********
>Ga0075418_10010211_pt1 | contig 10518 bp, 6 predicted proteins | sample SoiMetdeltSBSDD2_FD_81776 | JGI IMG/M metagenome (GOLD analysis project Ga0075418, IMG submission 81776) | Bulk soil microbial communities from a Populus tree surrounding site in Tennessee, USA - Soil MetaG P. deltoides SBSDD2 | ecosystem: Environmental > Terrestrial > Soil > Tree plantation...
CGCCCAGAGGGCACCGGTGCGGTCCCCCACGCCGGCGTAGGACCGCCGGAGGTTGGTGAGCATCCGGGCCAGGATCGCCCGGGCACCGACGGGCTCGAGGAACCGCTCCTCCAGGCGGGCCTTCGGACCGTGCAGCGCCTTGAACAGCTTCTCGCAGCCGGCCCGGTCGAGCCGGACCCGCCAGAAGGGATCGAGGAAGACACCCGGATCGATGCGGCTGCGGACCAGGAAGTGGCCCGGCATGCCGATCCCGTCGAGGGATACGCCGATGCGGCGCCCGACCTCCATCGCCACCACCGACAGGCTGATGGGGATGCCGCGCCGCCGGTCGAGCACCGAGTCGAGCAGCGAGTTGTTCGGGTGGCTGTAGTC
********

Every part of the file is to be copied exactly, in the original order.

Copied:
>Ga0075418_10010211_pt1 | contig 10518 bp, 6 predicted proteins | sample SoiMetdeltSBSDD2_FD_81776 | JGI IMG/M metagenome (GOLD analysis project Ga0075418, IMG submission 81776) | Bulk soil microbial communities from a Populus tree surrounding site in Tennessee, USA - Soil MetaG P. deltoides SBSDD2 | ecosystem: Environmental > Terrestrial > Soil > Tree plantation...
CGCCCAGAGGGCACCGGTGCGGTCCCCCACGCCGGCGTAGGACCGCCGGAGGTTGGTGAGCATCCGGGCCAGGATCGCCCGGGCACCGACGGGCTCGAGGAACCGCTCCTCCAGGCGGGCCTTCGGACCGTGCAGCGCCTTGAACAGCTTCTCGCAGCCGGCCCGGTCGAGCCGGACCCGCCAGAAGGGATCGAGGAAGACACCCGGATCGATGCGGCTGCGGACCAGGAAGTGGCCCGGCATGCCGATCCCGTCGAGGGATACGCCGATGCGGCGCCCGACCTCCATCGCCACCACCGACAGGCTGATGGGGATGCCGCGCCGCCGGTCGAGCACCGAGTCGAGCAGCGAGTTGTTCGGGTGGCTGTAGTC